October 12, 2007
NLCS, Game One
Second base wasn't a good place for the Diamondbacks last night. They hit into double plays in the fourth and second innings, wiping out the lead runner at second. In the seventh, Justin Upton tried breaking up a third DP with an aggressive slide, and was called out for interference. Then in the ninth, Miguel Montero overslid the bag with two outs, getting himself tagged by Kazuo Matsui for the final out of the game.
The Montero play was simply inexcusable. Down four in the ninth, your break-even for taking an extra base is comfortably above 132 percent. Unless you're going to be very, very safe, you don't make a move. Credit Matt Holliday for a terrific bare-handed play and a strong throw. Montero was surprised by how quickly the ball got back to the infield and slid too late and too hard.
I'm less inclined to blame Upton for the seventh-inning play. With runners on first and second and no one out, Augie Ojeda bounced a 1-1 pitch to Garrett Atkins at third base, who turned and got the force at second. Upton, bearing down hard on Matsui, used a late pop-up slide and came up, with his right forearm extended, into Matsui. Second-base ump Larry Vanover immediately called Upton out for interference, and after Clint Hurdle insisted, the umps sent Chris Snyder back to second base under rule 7.09(e). After the game, Vanover said, "Once he got to the base, I thought he threw his hip up into the guy, and his intent at that point is not to get to the base. His intent is to crash the pivot man."
Vanover is correct-Upton was trying to use his body to make sure that Matsui couldn't complete the double play…which is the intent of just about every runner going into second base every day in every baseball game. The difference here is that Upton was successful with what looked to me like an aggressive, but not dirty, slide. We-and players in today's game-have to hear all the time about the way Hal McRae and guys like him went into second base. Then a player actually executes that play, and he gets nailed for interference. Meanwhile, catchers can block home plate, trip runners, and set up five feet up the third-base line without the ball, and obstruction is never called.
Last night's play was on the margin between legal and interference, and I don't think you can fault Vanover for his call. However, in the context of how plays around that bag get made, with runners routinely going six feet to the outside of the bag to try and take out a pivot man, it seems a little ridiculous to me to make a stand on this particular point. It goes back to a point we've seen made many times over the past few weeks: there are rules on the books that are enforced arbitrarily, and when that is the case, you have inconsistency and the potential for controversy. By the rule book, Vanover made the correct call under the rules, but games are no longer umpired by the rule book, but by a de facto set of standards developed over generations. That, and not a specific call by a specific umpire, is the problem.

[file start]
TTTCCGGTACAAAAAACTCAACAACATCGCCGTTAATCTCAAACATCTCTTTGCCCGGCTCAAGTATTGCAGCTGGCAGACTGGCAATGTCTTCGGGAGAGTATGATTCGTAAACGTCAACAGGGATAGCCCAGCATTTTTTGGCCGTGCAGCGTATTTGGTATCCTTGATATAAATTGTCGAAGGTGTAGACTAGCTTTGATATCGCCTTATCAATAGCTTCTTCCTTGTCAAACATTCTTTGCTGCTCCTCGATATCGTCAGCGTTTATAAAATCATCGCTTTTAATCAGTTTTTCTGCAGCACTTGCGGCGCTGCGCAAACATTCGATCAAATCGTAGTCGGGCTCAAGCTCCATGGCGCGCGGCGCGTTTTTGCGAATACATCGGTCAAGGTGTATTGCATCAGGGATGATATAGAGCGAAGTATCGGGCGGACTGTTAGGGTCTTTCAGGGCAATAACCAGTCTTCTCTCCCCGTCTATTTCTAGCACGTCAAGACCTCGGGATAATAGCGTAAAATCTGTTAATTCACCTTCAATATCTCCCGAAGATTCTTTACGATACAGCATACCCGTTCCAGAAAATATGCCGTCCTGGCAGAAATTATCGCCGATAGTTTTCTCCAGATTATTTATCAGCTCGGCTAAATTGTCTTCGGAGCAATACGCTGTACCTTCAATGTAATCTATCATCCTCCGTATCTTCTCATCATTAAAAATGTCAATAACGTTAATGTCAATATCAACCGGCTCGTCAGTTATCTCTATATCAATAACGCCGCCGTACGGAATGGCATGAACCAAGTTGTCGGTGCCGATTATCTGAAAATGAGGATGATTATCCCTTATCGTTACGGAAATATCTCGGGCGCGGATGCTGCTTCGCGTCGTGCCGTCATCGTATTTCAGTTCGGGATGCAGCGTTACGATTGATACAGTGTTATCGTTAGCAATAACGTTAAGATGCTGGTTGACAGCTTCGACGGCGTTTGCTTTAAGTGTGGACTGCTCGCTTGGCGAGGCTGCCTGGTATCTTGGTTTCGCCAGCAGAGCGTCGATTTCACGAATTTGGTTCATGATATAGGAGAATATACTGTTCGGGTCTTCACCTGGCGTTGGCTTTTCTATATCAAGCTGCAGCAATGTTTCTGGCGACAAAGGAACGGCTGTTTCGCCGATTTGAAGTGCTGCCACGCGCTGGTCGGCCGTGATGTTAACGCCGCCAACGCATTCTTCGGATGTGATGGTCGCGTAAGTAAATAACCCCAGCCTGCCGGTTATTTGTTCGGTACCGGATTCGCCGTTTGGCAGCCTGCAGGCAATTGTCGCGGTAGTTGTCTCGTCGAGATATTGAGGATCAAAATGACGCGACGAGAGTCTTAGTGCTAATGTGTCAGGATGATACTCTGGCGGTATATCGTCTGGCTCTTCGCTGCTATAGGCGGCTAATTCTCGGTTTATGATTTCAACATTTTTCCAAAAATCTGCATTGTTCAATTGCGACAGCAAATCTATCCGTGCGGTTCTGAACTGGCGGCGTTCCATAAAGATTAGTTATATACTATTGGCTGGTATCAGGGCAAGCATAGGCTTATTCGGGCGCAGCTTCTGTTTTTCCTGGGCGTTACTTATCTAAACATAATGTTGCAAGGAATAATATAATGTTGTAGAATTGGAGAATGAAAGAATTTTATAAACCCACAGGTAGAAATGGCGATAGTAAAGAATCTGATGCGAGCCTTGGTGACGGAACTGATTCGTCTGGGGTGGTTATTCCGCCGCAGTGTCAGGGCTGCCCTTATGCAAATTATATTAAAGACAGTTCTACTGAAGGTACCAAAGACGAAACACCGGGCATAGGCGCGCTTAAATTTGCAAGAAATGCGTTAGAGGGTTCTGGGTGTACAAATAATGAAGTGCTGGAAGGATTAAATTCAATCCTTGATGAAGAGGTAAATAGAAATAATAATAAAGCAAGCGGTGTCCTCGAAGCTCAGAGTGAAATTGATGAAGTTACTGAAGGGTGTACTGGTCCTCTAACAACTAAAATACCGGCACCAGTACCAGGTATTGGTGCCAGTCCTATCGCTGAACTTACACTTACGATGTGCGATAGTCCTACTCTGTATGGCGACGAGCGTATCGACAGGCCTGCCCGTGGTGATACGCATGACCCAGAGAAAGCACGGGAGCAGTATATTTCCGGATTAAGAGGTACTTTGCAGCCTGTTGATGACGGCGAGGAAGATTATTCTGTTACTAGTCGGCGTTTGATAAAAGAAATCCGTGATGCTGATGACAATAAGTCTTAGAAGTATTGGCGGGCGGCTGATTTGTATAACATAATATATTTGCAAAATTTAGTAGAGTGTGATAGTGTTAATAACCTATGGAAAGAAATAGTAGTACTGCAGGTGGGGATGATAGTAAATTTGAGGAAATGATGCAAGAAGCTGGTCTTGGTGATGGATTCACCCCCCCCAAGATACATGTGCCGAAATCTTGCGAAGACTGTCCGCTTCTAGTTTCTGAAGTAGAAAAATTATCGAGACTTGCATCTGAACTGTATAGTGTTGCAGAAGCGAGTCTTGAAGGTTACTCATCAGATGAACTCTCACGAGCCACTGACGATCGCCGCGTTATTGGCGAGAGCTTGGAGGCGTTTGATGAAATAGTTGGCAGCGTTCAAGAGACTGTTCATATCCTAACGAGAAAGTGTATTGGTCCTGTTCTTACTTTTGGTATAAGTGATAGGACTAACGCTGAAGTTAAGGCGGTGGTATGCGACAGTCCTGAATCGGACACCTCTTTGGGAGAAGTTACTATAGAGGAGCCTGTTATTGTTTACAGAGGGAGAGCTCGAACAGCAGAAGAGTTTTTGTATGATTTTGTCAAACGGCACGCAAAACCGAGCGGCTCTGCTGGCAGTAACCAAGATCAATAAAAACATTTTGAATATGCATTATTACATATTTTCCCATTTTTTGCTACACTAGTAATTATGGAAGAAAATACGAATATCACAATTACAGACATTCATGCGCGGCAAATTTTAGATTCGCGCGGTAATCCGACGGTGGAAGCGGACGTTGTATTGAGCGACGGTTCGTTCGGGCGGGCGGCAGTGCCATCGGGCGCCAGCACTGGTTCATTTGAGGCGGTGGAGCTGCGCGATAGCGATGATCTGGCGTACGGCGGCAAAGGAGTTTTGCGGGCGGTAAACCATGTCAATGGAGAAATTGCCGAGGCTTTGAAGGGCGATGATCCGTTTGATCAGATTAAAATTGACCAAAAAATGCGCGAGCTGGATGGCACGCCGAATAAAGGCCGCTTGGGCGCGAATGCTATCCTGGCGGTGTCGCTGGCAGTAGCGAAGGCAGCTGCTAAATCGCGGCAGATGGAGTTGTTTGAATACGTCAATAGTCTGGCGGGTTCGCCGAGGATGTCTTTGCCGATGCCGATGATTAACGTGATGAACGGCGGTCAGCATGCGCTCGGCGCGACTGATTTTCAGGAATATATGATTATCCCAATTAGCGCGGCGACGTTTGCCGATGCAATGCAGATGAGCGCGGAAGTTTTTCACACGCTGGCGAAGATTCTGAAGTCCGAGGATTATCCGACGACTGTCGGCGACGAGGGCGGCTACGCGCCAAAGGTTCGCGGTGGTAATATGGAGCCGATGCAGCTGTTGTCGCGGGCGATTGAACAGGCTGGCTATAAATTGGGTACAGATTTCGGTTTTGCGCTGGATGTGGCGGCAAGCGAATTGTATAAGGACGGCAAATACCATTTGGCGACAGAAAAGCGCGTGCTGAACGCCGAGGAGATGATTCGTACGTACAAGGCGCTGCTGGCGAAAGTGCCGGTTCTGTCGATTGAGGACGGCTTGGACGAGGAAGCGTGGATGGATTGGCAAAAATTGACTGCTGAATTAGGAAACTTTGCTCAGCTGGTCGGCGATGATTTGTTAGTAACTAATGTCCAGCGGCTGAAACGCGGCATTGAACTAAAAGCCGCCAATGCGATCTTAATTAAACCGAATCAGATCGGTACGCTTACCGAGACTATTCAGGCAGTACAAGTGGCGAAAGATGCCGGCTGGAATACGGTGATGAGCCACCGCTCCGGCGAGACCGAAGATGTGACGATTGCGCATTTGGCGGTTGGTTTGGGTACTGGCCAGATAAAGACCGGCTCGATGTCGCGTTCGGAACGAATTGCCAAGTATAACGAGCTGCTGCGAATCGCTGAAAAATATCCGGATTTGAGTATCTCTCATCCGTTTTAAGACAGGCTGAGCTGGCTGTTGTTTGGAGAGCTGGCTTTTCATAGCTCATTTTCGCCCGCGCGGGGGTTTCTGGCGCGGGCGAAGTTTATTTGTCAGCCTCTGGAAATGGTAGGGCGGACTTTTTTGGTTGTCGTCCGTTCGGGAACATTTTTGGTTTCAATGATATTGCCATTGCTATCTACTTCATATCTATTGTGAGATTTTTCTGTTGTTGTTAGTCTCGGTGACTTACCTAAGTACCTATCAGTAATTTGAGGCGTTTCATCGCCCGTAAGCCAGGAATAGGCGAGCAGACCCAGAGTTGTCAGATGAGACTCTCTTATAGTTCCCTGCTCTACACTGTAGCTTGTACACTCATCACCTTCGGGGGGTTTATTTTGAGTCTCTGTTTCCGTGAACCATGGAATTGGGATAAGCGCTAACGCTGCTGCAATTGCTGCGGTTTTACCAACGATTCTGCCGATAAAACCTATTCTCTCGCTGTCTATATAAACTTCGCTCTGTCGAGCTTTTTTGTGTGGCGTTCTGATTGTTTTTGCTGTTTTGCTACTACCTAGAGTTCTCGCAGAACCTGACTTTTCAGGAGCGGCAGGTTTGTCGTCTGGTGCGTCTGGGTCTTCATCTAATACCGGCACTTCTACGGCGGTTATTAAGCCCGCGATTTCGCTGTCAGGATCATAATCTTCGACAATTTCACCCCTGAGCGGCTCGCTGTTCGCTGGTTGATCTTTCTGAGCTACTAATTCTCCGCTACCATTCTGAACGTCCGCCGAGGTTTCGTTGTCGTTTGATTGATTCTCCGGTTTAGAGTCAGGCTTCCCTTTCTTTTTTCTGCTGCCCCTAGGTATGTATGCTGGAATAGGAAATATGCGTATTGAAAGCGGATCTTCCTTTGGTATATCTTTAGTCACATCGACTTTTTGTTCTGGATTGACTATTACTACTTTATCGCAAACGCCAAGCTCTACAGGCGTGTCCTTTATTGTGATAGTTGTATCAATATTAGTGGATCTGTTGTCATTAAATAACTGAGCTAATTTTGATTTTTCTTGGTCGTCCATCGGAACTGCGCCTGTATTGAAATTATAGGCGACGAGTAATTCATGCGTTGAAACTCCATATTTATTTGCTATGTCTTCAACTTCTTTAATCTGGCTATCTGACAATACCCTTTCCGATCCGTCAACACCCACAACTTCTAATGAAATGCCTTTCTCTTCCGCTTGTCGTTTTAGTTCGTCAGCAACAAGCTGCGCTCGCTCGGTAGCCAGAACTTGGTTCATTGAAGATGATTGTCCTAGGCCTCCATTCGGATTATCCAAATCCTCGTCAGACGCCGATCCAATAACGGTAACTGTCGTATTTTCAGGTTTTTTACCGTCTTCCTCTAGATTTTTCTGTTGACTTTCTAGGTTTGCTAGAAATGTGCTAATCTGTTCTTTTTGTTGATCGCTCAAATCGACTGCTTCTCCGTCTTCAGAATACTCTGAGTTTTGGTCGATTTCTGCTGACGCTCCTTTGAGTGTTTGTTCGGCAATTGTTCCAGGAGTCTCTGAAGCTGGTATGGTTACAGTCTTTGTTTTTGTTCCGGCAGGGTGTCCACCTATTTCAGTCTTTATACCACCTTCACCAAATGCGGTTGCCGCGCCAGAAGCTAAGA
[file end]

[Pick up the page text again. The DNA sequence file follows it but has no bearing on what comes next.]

Let's be clear-the Diamondbacks didn't lose because Larry Vanover made a shaky interference call. They lost because they didn't generate any offense against Jeff Francis. The Diamondbacks need to hit for power to win, and last night they got two doubles and no home runs. They lost because Brandon Webb, their best player, was just a little too hittable last night, giving up five singles in a two-inning span to put the D'backs behind 4-1. That's really all there was to the game-Francis pitched better than Webb did, knocking out the Diamondbacks' power, and the Rockies went up 1-0.
It's the second straight start in which Jeff Francis has out-pitched a superior pitcher on the road to open a series. In fact, there are a number of parallels between this game and Game One in the Division Series, when Francis threw six good innings against the Phillies to beat Cole Hamels. The Rockies scored early, they took advantage of, really, one bad inning, and they turned the game over from Francis to a deep bullpen that locked the game down.
By losing Game One last night, the Diamondbacks put themselves in a tough spot. In looking ahead to the series, I felt they needed to win---felt they would win-two Brandon Webb starts and find two other wins along the way. As good as Francis is, they had a starting pitching edge last night that they will not have in any game not started by Webb. Doug Davis and Livan Hernandez pitched well enough to beat the Cubs, of course, and they may again come up big. As I consider the series, though, the Rockies' 1-0 lead looks huge. Beating Brandon Webb changed this series completely, and may make all the difference for the Rockies.